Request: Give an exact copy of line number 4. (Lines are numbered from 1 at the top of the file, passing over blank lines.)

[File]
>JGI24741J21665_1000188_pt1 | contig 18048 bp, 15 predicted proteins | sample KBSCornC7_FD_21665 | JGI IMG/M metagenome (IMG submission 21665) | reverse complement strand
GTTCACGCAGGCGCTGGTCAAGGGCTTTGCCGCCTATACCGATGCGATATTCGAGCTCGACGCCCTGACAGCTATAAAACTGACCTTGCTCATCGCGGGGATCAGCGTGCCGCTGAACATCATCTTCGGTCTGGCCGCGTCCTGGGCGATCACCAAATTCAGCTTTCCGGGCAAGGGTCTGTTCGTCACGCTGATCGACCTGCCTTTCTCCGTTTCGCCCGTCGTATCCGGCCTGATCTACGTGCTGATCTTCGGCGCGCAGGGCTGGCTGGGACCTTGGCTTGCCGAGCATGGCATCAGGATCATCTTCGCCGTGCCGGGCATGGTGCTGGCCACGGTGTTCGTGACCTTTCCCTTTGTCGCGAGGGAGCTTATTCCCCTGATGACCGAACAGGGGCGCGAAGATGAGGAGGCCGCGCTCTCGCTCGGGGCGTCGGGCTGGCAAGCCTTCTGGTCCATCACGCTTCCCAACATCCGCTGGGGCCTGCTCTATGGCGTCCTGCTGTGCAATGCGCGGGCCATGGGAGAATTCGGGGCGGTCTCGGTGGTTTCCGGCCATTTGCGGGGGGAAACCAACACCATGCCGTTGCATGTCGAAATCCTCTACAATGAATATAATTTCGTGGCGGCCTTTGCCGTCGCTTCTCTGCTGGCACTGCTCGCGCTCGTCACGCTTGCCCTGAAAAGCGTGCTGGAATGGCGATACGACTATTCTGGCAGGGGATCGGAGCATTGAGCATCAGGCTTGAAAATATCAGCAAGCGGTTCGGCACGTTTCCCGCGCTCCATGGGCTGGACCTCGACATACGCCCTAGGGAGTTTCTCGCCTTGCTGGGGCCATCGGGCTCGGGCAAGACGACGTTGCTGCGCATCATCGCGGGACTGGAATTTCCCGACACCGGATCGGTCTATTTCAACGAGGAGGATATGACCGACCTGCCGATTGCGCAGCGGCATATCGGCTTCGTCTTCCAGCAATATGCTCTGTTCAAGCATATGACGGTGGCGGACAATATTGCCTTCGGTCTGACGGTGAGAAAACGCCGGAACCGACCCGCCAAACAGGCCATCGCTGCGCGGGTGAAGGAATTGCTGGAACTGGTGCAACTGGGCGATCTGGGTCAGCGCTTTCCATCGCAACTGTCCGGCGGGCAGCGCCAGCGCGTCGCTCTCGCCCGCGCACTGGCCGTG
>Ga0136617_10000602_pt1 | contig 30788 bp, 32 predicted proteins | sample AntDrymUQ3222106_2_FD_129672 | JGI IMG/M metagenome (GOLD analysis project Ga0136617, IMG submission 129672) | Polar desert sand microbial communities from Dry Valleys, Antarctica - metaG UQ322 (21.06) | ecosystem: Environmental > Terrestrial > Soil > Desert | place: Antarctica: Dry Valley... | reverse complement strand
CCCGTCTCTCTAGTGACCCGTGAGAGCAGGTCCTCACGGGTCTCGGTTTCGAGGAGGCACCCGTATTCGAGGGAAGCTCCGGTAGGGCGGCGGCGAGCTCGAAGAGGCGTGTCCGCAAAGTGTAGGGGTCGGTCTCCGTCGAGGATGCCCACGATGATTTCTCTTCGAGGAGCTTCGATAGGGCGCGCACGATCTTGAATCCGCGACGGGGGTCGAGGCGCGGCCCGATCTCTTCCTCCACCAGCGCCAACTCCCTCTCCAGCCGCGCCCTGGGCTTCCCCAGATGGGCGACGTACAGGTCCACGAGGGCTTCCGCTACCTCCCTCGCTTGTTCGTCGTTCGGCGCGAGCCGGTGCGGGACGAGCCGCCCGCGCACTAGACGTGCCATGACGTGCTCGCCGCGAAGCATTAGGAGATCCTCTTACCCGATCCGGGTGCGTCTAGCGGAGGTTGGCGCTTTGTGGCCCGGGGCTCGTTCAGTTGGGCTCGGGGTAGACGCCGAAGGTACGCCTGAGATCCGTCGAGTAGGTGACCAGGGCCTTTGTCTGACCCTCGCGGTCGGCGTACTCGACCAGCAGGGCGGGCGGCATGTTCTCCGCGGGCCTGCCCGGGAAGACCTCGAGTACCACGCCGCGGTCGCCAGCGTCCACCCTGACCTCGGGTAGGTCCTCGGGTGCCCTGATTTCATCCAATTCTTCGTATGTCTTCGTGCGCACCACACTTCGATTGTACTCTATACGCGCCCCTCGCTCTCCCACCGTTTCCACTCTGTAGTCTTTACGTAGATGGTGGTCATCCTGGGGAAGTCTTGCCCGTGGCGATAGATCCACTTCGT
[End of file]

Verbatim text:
CCCGTCTCTCTAGTGACCCGTGAGAGCAGGTCCTCACGGGTCTCGGTTTCGAGGAGGCACCCGTATTCGAGGGAAGCTCCGGTAGGGCGGCGGCGAGCTCGAAGAGGCGTGTCCGCAAAGTGTAGGGGTCGGTCTCCGTCGAGGATGCCCACGATGATTTCTCTTCGAGGAGCTTCGATAGGGCGCGCACGATCTTGAATCCGCGACGGGGGTCGAGGCGCGGCCCGATCTCTTCCTCCACCAGCGCCAACTCCCTCTCCAGCCGCGCCCTGGGCTTCCCCAGATGGGCGACGTACAGGTCCACGAGGGCTTCCGCTACCTCCCTCGCTTGTTCGTCGTTCGGCGCGAGCCGGTGCGGGACGAGCCGCCCGCGCACTAGACGTGCCATGACGTGCTCGCCGCGAAGCATTAGGAGATCCTCTTACCCGATCCGGGTGCGTCTAGCGGAGGTTGGCGCTTTGTGGCCCGGGGCTCGTTCAGTTGGGCTCGGGGTAGACGCCGAAGGTACGCCTGAGATCCGTCGAGTAGGTGACCAGGGCCTTTGTCTGACCCTCGCGGTCGGCGTACTCGACCAGCAGGGCGGGCGGCATGTTCTCCGCGGGCCTGCCCGGGAAGACCTCGAGTACCACGCCGCGGTCGCCAGCGTCCACCCTGACCTCGGGTAGGTCCTCGGGTGCCCTGATTTCATCCAATTCTTCGTATGTCTTCGTGCGCACCACACTTCGATTGTACTCTATACGCGCCCCTCGCTCTCCCACCGTTTCCACTCTGTAGTCTTTACGTAGATGGTGGTCATCCTGGGGAAGTCTTGCCCGTGGCGATAGATCCACTTCGT